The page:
Hi Anil Chintala here….
I am a Developer on CISG team working out of the Hyderabad campus in India. I am responsible for building security software for the information security group within Microsoft IT. I have a bachelors degree in mechanical engineering and I have worked in various roles from development to managing a dev team for a startup in India, delivering technical solutions and managing customer relations where I gained more knowledge on cryptography, general security awareness, techniques and secure coding skills. Before joining Microsoft, I worked as a consultant for the ACE Team in Redmond and was involved in designing and building business critical applications supporting their information security program. In December 2007 I left V-Empower and United States, to take up a full-time (or "FTE" in MSFT speak) position in ACE Engineering team in India. I am currently working as a developer on the AntiXSS team building the next generation of the AntiXSS library. I also just started my personal blog ( can’t believe I’ve waited this long) where I intend to post frequently on technical content, provide interesting links and provide my opinion on security, software engineering, process, tools and technologies. Apart from working for this amazing team, I enjoy watching movies, playing video games and recently started playing tennis to keep myself fit.
Today as a gentle introduction I’ll try and show you how to prevent XSS vulnerabilities to happen in your ASP.NET applications.
Cross Site Scripting (XSS) vulnerabilities occur in your ASP.NET applications when a malicious script or un-validated user input is executed while viewing dynamically generated pages.
In general XSS vulnerabilities can be prevented by following countermeasures:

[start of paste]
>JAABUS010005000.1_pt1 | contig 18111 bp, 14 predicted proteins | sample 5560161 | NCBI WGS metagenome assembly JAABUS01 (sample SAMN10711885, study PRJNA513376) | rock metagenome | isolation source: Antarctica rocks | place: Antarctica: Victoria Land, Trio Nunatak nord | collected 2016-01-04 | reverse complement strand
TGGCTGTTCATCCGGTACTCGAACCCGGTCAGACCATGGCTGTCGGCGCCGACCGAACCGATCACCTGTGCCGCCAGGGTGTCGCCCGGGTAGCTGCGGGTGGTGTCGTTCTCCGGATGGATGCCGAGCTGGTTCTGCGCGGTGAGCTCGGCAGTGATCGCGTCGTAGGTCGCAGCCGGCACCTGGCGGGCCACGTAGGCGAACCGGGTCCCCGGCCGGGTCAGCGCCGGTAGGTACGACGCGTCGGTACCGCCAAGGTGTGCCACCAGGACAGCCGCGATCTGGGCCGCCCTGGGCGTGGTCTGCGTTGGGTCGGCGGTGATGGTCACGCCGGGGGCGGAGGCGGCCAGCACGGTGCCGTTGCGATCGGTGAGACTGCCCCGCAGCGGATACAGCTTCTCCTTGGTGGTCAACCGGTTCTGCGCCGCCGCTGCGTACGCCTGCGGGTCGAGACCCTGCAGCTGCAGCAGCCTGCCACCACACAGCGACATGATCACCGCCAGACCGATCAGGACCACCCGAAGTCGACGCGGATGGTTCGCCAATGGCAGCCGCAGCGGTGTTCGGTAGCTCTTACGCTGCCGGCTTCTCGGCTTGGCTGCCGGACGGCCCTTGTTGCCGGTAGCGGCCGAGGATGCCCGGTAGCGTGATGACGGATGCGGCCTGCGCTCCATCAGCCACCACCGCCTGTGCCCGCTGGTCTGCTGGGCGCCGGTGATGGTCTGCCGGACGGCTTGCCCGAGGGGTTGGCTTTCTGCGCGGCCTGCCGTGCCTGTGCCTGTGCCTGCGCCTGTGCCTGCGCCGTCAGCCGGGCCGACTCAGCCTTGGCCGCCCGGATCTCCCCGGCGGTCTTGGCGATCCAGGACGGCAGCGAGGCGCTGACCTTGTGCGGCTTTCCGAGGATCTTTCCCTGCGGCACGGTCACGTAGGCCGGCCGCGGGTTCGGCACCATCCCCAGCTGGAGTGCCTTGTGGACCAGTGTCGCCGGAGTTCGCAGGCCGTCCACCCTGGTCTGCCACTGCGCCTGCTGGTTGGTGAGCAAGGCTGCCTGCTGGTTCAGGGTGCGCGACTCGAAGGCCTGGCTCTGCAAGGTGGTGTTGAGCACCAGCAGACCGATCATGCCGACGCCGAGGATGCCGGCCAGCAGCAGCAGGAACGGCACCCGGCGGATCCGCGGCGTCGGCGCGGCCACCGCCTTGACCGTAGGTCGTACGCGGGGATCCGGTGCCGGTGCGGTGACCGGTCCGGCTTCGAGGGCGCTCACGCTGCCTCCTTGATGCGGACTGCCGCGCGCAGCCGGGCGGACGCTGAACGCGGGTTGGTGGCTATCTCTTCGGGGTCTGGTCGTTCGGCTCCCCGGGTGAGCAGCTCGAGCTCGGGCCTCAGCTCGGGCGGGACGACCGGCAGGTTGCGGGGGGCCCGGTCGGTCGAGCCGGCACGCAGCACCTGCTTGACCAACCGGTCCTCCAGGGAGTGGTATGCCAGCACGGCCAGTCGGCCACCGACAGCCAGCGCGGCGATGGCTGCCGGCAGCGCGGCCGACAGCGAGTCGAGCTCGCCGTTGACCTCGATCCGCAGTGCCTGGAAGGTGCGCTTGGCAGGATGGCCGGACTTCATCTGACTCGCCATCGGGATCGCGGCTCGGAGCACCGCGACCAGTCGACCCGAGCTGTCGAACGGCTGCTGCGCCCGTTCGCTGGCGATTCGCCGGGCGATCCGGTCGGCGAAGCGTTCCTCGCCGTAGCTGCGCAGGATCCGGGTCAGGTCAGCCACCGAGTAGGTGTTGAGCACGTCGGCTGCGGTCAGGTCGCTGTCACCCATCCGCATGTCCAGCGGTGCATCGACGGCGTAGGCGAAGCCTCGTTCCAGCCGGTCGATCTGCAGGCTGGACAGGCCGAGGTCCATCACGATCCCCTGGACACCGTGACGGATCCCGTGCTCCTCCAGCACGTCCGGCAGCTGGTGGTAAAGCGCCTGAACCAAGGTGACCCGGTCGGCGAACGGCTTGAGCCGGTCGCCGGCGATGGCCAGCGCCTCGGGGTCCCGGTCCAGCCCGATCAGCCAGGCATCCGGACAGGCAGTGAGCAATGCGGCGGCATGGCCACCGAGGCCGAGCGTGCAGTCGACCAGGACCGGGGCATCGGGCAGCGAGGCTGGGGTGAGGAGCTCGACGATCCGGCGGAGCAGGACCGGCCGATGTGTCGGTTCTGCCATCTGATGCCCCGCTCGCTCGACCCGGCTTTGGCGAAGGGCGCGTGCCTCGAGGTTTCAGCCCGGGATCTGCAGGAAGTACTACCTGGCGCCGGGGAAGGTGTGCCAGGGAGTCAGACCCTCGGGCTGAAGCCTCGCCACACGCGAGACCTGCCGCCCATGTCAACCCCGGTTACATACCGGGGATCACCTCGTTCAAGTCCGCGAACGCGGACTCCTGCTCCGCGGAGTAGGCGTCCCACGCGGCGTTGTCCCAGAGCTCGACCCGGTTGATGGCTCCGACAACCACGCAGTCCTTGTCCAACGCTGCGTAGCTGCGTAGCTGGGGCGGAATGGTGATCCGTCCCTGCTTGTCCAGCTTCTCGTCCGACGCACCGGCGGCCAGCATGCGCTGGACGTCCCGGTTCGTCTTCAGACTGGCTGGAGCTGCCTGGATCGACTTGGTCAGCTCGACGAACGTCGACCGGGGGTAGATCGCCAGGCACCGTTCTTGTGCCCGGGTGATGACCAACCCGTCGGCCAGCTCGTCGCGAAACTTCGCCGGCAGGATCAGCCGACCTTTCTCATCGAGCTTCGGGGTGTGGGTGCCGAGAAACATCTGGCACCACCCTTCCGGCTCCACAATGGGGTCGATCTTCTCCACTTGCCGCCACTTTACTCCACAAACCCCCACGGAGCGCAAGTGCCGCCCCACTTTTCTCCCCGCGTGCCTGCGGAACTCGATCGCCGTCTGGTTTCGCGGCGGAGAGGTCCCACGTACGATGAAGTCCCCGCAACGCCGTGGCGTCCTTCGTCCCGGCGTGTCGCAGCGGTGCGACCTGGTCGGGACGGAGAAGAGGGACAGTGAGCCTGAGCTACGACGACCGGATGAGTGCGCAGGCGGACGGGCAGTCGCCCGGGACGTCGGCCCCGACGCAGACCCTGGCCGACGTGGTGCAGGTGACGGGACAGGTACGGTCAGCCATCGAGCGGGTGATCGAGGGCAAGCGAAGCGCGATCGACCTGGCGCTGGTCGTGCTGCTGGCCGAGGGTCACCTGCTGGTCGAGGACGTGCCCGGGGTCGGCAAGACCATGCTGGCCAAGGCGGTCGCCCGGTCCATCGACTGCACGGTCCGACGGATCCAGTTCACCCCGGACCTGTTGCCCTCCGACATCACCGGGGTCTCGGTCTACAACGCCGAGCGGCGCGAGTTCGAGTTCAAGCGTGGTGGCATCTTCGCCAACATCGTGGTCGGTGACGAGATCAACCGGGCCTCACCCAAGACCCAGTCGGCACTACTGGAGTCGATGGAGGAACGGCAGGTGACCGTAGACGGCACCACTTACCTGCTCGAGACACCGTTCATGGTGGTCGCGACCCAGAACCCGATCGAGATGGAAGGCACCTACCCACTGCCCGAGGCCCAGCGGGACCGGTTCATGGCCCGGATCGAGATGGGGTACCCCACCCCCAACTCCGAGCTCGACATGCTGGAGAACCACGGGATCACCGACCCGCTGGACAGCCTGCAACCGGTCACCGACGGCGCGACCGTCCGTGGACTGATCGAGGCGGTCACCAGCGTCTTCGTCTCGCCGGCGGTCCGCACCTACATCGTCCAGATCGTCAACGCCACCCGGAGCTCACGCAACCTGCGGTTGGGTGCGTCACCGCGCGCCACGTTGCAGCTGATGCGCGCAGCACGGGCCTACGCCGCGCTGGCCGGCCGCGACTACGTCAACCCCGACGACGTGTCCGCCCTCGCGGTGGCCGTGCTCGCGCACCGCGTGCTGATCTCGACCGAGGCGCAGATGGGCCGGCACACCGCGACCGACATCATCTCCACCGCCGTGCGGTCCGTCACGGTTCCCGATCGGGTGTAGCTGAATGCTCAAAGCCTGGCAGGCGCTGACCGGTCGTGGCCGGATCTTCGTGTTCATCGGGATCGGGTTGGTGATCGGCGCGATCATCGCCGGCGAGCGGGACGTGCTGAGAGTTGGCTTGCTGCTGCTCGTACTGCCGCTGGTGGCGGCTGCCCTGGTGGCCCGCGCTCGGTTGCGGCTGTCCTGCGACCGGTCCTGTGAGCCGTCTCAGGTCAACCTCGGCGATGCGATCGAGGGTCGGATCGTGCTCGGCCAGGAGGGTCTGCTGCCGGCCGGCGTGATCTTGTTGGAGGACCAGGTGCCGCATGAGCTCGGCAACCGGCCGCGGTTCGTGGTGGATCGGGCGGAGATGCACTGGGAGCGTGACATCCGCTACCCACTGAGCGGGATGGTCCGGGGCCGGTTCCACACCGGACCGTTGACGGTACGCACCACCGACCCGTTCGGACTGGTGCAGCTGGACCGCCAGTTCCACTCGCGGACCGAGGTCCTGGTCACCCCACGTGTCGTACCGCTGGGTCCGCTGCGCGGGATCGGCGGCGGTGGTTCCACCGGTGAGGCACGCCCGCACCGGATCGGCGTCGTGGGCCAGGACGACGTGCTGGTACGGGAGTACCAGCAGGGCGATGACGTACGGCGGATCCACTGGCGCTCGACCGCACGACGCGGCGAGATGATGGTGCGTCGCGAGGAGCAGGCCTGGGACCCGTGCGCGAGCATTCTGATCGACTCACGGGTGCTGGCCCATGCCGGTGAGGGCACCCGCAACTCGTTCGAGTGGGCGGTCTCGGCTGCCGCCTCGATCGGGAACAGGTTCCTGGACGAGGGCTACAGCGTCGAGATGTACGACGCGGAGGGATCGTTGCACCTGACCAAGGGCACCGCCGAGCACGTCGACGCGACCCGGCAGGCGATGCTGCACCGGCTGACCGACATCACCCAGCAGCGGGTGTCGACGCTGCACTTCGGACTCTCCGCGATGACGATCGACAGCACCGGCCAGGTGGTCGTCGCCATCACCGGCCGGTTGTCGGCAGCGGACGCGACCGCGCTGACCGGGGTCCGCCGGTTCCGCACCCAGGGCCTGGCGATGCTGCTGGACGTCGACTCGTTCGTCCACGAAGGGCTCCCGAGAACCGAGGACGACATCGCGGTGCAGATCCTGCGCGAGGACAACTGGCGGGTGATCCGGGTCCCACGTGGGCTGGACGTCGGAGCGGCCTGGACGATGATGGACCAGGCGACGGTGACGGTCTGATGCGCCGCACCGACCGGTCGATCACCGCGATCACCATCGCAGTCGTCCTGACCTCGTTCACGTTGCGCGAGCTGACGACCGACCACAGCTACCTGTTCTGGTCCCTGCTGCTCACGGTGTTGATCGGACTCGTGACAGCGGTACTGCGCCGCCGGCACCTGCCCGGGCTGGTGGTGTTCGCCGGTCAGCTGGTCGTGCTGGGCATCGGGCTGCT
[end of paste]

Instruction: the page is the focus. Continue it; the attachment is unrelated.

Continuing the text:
- Validate Input – Constrain all special characters and user input to acceptable range,type and length of input characters.
- Encode Output – Encode the output displaying to browser which includes any user input.
I’ll consider "Validating Input" as a subject for another day ( for more information on Input Validation, see How To: Use Regular Expressions to Constrain Input in ASP.NET) and limit the scope of this post to output encoding techniques to prevent XSS in ASP.NET application. As I mentioned above, one solution to prevent XSS vulnerabilities is to encode values before they are rendered to users.
Microsoft Patterns and Practices Guide demonstrates How To: Prevent Cross-Site Scripting in ASP.NET, where the following valid recommendations are made with excellent code examples:
- Use the HttpUtility.HtmlEncode method to encode output if it contains input from the user or from other sources such as databases.
- Similarly, use HttpUtility.UrlEncode to encode output URLs if they are constructed from input.
Although HttpUtility.HtmlEncode/HttpUtility.UrlEncode methods prevent XSS vulnerabilities when characters like "<", ">" and "&" are used, but they can be vulnerable when user input contains characters outside of this limited set of characters. Below is an example which shows how a code can be vulnerable even after using HttpUtility.HtmlEncode method.
In Secure Example 1 – VulnerablePage.aspx
In Secure Example 2 – Vulnerable Page.aspx
In Secure Example 2 – VulnerablePage.aspx.cs
Now consider a user input like "‘; alert(XSS);//" which results the following insecure code.
Reason for this is, System.Web.HttpUtility follows a principle of exclusion only escaping the known dangerous characters (such as <, >, and &) where as AntiXSS library follows a principle of inclusion and allows only a small set of safe characters to escape and encodes everything else. Following is the safe characters list:
a-z (lower case)
A-Z (upper case)
0-9 (Numeric values)
(Space)— Excluded for URLEncode
Below is the sample code using encoding functions from AntiXSS library.
Secure Example 1:
Secure Example 2 – Vulnerable Page.aspx
Now considering the same input "‘; alert(XSS);//" AntiXSS generates the following safe output.
Above code sample demonstrates that the white-list approach of AntiXSS library basically provides superior protection by encoding everything except a small set of safe characters when compared against the classic HtmlEncode and UrlEncode utilities which encode only known bad items. I like AntiXSS because it looks for "good things" and not "bad things". 🙂
Thanks and more later…